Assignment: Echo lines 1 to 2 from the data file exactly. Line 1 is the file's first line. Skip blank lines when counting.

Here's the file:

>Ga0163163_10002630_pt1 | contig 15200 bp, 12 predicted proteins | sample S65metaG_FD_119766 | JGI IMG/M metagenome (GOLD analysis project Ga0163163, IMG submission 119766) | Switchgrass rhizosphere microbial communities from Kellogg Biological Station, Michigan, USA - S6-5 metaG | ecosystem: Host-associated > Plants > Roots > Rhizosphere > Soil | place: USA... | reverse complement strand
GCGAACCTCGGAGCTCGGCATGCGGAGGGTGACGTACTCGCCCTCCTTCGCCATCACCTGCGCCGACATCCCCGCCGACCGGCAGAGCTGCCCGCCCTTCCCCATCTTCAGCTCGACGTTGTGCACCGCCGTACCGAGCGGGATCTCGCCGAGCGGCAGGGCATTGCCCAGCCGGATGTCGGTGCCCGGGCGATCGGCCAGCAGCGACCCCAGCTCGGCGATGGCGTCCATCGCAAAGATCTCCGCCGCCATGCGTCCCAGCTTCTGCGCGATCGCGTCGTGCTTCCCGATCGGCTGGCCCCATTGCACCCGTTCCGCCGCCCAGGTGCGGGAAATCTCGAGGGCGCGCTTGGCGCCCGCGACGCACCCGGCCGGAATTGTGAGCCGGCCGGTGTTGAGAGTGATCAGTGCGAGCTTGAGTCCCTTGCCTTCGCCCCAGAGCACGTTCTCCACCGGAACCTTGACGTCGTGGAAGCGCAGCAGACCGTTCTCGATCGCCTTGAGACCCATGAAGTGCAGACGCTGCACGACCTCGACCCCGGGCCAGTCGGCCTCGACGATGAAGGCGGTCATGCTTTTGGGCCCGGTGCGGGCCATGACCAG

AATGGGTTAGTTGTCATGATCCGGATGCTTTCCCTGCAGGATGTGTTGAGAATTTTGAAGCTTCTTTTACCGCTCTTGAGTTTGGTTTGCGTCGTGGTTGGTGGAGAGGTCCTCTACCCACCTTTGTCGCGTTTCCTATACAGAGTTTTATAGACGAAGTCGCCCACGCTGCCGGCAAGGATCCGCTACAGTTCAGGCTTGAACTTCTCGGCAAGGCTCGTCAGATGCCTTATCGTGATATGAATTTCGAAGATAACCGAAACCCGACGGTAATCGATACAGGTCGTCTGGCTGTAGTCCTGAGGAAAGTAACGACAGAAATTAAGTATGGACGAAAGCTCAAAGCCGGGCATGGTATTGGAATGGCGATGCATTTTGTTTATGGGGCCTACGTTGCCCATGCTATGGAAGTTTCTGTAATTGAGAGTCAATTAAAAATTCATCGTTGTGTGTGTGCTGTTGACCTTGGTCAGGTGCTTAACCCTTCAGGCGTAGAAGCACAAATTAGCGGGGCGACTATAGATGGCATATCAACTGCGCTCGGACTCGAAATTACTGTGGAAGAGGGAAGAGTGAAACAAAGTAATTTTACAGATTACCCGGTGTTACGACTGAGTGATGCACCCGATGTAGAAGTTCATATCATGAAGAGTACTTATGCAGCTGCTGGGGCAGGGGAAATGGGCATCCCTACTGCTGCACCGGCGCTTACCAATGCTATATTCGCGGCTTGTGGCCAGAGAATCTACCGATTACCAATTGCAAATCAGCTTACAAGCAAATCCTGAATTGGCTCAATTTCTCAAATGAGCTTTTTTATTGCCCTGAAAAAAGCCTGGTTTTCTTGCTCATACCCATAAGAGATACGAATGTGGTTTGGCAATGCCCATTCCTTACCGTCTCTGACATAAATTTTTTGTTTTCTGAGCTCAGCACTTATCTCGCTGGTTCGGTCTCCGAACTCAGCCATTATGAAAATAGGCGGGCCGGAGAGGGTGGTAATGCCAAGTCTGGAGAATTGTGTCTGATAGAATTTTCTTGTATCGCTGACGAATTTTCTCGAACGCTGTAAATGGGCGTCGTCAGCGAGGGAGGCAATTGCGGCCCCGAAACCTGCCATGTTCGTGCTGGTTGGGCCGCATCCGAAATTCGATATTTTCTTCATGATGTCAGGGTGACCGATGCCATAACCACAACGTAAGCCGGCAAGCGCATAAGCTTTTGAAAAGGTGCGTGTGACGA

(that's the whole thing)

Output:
>Ga0163163_10002630_pt1 | contig 15200 bp, 12 predicted proteins | sample S65metaG_FD_119766 | JGI IMG/M metagenome (GOLD analysis project Ga0163163, IMG submission 119766) | Switchgrass rhizosphere microbial communities from Kellogg Biological Station, Michigan, USA - S6-5 metaG | ecosystem: Host-associated > Plants > Roots > Rhizosphere > Soil | place: USA... | reverse complement strand
GCGAACCTCGGAGCTCGGCATGCGGAGGGTGACGTACTCGCCCTCCTTCGCCATCACCTGCGCCGACATCCCCGCCGACCGGCAGAGCTGCCCGCCCTTCCCCATCTTCAGCTCGACGTTGTGCACCGCCGTACCGAGCGGGATCTCGCCGAGCGGCAGGGCATTGCCCAGCCGGATGTCGGTGCCCGGGCGATCGGCCAGCAGCGACCCCAGCTCGGCGATGGCGTCCATCGCAAAGATCTCCGCCGCCATGCGTCCCAGCTTCTGCGCGATCGCGTCGTGCTTCCCGATCGGCTGGCCCCATTGCACCCGTTCCGCCGCCCAGGTGCGGGAAATCTCGAGGGCGCGCTTGGCGCCCGCGACGCACCCGGCCGGAATTGTGAGCCGGCCGGTGTTGAGAGTGATCAGTGCGAGCTTGAGTCCCTTGCCTTCGCCCCAGAGCACGTTCTCCACCGGAACCTTGACGTCGTGGAAGCGCAGCAGACCGTTCTCGATCGCCTTGAGACCCATGAAGTGCAGACGCTGCACGACCTCGACCCCGGGCCAGTCGGCCTCGACGATGAAGGCGGTCATGCTTTTGGGCCCGGTGCGGGCCATGACCAG